Recent dog attacks on young children have raised public awareness of the dangers of animal bites. A 6-year-old Delhi boy is recovering from bites to his head, neck and arms after a Nov. 10 dog attack. This was just days after a 3-year-old Winton boy sustained severe injuries when the family dog attacked him on Nov. 7. Both cases involved attacks by pit bulls.
Around 800,000 dog bites a year are severe enough to require medical treatment in the United States, but a brochure put out by Turlock Animal Services estimates that another 1 to 2 million bites go unreported each year in the US. In Turlock, approximately 20 cat or dog bites are reported each month. Officer Glena Jackson, head of Turlock Animal Services, said that by law an animal control officer has to respond to reports of an animal bite.
“As a matter of public safety we have to quarantine the animal for 10 days. Our main concern is the possibility of rabies,” Jackson said.
Although both recently publicized attacks involved pit bulls, Jackson said the worst two attacks in Turlock in 2011 involved a Dalmatian and a German shepherd dog. In the City of Turlock, there is no evidence that pit bulls bite more often than any other breed.
“City statistics show that dog bites are just about even across the breeds. Bottom line, if a dog has teeth it can bite,” Jackson said.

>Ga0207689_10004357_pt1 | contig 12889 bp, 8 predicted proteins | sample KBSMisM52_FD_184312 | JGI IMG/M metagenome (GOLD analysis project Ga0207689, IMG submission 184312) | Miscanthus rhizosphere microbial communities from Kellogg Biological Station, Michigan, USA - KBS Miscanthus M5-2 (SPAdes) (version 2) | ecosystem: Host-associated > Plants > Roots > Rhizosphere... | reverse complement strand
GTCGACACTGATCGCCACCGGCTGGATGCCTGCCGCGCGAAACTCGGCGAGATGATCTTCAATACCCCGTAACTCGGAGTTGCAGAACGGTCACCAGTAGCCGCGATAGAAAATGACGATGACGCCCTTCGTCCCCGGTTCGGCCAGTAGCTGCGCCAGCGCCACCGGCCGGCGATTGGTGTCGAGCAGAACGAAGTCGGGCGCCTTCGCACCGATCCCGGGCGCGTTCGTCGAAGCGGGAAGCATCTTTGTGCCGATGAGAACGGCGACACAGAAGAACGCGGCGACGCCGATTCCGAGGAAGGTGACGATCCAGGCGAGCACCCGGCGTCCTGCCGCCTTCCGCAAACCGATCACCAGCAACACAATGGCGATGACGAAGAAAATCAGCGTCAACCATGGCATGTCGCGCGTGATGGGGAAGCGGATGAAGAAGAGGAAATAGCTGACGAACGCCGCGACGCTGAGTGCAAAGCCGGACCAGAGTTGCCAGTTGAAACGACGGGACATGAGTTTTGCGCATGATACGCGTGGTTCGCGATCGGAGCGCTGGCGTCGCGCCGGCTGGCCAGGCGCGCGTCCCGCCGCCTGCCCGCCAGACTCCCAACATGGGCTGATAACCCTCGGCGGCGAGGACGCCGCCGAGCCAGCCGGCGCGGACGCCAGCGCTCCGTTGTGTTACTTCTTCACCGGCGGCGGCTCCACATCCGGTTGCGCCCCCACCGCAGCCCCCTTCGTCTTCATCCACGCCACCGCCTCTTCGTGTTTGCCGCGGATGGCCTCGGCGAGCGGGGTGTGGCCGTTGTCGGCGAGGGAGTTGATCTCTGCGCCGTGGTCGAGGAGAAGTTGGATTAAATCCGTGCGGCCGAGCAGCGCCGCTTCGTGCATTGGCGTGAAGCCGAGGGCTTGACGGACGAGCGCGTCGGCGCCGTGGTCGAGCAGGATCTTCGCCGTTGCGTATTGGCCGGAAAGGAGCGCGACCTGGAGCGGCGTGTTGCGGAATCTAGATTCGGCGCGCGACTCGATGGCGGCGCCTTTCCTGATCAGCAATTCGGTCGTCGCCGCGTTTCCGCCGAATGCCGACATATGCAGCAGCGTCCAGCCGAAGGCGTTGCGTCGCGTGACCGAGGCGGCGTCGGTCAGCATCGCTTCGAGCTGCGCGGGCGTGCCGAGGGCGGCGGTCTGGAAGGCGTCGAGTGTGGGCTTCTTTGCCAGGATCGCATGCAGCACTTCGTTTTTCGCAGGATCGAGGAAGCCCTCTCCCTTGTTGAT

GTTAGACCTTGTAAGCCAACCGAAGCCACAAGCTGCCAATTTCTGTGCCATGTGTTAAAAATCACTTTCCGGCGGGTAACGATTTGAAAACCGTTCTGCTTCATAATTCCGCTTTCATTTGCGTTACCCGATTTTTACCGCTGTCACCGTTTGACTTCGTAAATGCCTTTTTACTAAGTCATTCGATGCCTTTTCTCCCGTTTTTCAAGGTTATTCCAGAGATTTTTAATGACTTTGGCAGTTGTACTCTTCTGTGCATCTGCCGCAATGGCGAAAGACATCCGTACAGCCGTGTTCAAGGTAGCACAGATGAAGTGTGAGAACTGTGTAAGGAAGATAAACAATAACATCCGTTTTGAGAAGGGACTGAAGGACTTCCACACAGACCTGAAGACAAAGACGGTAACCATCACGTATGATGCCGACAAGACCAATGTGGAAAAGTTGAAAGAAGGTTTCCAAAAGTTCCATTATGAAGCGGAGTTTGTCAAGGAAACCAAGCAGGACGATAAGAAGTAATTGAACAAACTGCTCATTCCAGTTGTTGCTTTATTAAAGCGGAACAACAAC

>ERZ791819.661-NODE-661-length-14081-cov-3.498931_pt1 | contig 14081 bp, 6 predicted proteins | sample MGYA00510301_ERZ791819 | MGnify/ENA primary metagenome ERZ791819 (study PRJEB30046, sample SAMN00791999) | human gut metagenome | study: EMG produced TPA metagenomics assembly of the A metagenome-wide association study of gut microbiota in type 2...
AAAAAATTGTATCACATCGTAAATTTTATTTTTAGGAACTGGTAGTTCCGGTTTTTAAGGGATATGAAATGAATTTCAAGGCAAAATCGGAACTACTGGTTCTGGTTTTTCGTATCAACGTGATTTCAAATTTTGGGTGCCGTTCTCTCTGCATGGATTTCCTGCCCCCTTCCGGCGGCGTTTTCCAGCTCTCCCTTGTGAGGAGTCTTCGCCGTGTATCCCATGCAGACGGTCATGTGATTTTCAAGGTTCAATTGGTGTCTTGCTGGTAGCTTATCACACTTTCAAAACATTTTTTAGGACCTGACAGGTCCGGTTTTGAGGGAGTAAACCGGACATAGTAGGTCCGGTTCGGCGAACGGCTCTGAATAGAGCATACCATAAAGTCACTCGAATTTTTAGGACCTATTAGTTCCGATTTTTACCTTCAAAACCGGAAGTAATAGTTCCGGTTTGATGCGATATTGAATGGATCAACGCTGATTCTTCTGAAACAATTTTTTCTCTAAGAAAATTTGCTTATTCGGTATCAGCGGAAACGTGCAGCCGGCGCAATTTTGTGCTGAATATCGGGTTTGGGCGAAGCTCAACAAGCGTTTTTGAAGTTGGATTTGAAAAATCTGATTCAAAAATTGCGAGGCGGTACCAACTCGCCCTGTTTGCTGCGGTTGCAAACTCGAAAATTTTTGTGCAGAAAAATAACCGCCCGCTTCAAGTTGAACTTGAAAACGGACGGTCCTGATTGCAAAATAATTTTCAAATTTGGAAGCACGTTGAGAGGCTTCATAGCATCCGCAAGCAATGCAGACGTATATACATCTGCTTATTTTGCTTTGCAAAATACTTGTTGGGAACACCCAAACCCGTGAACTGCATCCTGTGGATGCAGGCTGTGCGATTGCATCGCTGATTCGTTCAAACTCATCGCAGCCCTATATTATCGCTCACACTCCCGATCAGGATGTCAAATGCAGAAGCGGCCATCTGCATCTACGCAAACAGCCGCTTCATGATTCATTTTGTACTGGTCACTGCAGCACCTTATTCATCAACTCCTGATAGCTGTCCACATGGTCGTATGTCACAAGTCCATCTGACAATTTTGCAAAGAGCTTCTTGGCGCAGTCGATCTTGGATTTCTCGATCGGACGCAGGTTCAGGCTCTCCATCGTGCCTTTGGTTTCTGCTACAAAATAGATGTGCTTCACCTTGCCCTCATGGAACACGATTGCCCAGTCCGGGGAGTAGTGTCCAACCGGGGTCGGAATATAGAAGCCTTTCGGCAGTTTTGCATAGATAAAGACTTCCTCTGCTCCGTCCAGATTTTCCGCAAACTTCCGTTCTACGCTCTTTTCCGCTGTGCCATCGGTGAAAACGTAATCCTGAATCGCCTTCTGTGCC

Pit bulls are one of the most common breeds at the Turlock Animal Shelter, and Jackson said their bad reputation can make them hard to place. She said that pit bulls, like all dogs, need to be trained and socialized to avoid aggressive behavior.
“When people own a pit bull they need to understand that other people will assume things about their dog because of its breed. I tell them to use care and caution to safeguard the image of the breed,” Jackson said.
Unlike the recent dog bites on local children, most of Turlock’s animal bite cases involve adults or minors over age 15. Jackson said that dog attacks on young children are rare. Of all of the animal bites reported in 2011, Jackson estimated that 50 percent of them were preventable. She said in preventable cases people were doing something to provoke a dog into attacking, or trying to handle sick or injured animals.
Turlock Animal Services published a pamphlet on how to prevent dog bites. Advice includes not staring into a dog’s eyes, not teasing dogs, and not touching unfamiliar dogs. This advice applies especially to children.
“Children, or anyone really, should never approach a dog without asking permission,” Jackson said.
Asking permission from the owner before petting a dog is a must, even in public places or at a dog park. Asking the dog’s permission is equally important. Children can ask a dog “permission” to pet by offering their hand for the dog to sniff. If the dog shows any sign of aggression, the child should slowly walk away sideways. Signs of aggression include growling, snarling with teeth shown, ears laid flat, and hair standing up. Children should never scream or run from a dog.
If a child or adult is bitten by a dog they are legally obligated to report it, even if they are not pressing charges. Jackson said many people will not report an animal bite because they own the dog or do not want the owner to get in trouble. They are also concerned that the dog will be euthanized for biting if they make a report.
“It doesn’t always mean a death sentence. We do have to quarantine the dog, but sometimes the dog can be quarantined at home. The dog has to be observed for signs of rabies for 10 days,” Jackson said.
Dog bites can be reported to Turlock Animal Services at 668-5500 ext. 6301.
To contact Andrea Goodwin, e-mail firstname.lastname@example.org or call 634-9141 ext. 2003.